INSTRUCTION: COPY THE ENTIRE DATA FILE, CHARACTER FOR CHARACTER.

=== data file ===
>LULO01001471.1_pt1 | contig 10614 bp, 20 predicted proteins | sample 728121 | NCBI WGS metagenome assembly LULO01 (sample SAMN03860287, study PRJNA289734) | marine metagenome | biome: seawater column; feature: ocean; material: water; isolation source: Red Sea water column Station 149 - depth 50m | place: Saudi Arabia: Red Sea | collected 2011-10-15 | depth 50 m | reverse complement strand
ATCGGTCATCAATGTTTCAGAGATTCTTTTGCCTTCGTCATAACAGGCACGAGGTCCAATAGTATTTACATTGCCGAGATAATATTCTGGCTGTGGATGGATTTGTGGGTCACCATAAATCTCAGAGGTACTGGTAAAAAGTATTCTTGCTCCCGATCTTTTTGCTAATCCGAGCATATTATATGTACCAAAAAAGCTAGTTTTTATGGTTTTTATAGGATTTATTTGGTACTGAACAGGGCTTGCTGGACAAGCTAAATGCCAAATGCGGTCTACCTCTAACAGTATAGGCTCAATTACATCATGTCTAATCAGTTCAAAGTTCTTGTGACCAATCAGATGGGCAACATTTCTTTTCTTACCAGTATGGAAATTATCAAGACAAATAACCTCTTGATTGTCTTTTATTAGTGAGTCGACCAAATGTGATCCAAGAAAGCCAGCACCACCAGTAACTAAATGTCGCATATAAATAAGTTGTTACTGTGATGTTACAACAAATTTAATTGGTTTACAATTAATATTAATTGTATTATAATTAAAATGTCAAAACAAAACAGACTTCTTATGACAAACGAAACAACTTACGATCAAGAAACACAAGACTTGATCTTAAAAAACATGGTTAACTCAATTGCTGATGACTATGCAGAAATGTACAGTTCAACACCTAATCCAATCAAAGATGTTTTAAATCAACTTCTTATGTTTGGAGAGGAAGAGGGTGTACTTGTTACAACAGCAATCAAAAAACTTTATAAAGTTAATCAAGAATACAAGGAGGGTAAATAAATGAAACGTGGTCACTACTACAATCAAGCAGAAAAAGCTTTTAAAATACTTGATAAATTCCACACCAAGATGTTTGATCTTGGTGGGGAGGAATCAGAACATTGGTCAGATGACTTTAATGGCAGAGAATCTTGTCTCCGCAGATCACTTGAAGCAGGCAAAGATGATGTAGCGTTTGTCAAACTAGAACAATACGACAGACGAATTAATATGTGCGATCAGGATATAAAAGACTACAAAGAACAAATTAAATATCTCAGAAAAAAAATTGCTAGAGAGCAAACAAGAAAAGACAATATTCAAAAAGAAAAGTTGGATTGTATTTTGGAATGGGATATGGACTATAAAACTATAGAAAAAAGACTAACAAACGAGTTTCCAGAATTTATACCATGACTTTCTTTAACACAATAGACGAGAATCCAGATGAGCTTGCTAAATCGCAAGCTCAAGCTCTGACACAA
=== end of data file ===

>LULO01001471.1_pt1 | contig 10614 bp, 20 predicted proteins | sample 728121 | NCBI WGS metagenome assembly LULO01 (sample SAMN03860287, study PRJNA289734) | marine metagenome | biome: seawater column; feature: ocean; material: water; isolation source: Red Sea water column Station 149 - depth 50m | place: Saudi Arabia: Red Sea | collected 2011-10-15 | depth 50 m | reverse complement strand
ATCGGTCATCAATGTTTCAGAGATTCTTTTGCCTTCGTCATAACAGGCACGAGGTCCAATAGTATTTACATTGCCGAGATAATATTCTGGCTGTGGATGGATTTGTGGGTCACCATAAATCTCAGAGGTACTGGTAAAAAGTATTCTTGCTCCCGATCTTTTTGCTAATCCGAGCATATTATATGTACCAAAAAAGCTAGTTTTTATGGTTTTTATAGGATTTATTTGGTACTGAACAGGGCTTGCTGGACAAGCTAAATGCCAAATGCGGTCTACCTCTAACAGTATAGGCTCAATTACATCATGTCTAATCAGTTCAAAGTTCTTGTGACCAATCAGATGGGCAACATTTCTTTTCTTACCAGTATGGAAATTATCAAGACAAATAACCTCTTGATTGTCTTTTATTAGTGAGTCGACCAAATGTGATCCAAGAAAGCCAGCACCACCAGTAACTAAATGTCGCATATAAATAAGTTGTTACTGTGATGTTACAACAAATTTAATTGGTTTACAATTAATATTAATTGTATTATAATTAAAATGTCAAAACAAAACAGACTTCTTATGACAAACGAAACAACTTACGATCAAGAAACACAAGACTTGATCTTAAAAAACATGGTTAACTCAATTGCTGATGACTATGCAGAAATGTACAGTTCAACACCTAATCCAATCAAAGATGTTTTAAATCAACTTCTTATGTTTGGAGAGGAAGAGGGTGTACTTGTTACAACAGCAATCAAAAAACTTTATAAAGTTAATCAAGAATACAAGGAGGGTAAATAAATGAAACGTGGTCACTACTACAATCAAGCAGAAAAAGCTTTTAAAATACTTGATAAATTCCACACCAAGATGTTTGATCTTGGTGGGGAGGAATCAGAACATTGGTCAGATGACTTTAATGGCAGAGAATCTTGTCTCCGCAGATCACTTGAAGCAGGCAAAGATGATGTAGCGTTTGTCAAACTAGAACAATACGACAGACGAATTAATATGTGCGATCAGGATATAAAAGACTACAAAGAACAAATTAAATATCTCAGAAAAAAAATTGCTAGAGAGCAAACAAGAAAAGACAATATTCAAAAAGAAAAGTTGGATTGTATTTTGGAATGGGATATGGACTATAAAACTATAGAAAAAAGACTAACAAACGAGTTTCCAGAATTTATACCATGACTTTCTTTAACACAATAGACGAGAATCCAGATGAGCTTGCTAAATCGCAAGCTCAAGCTCTGACACAA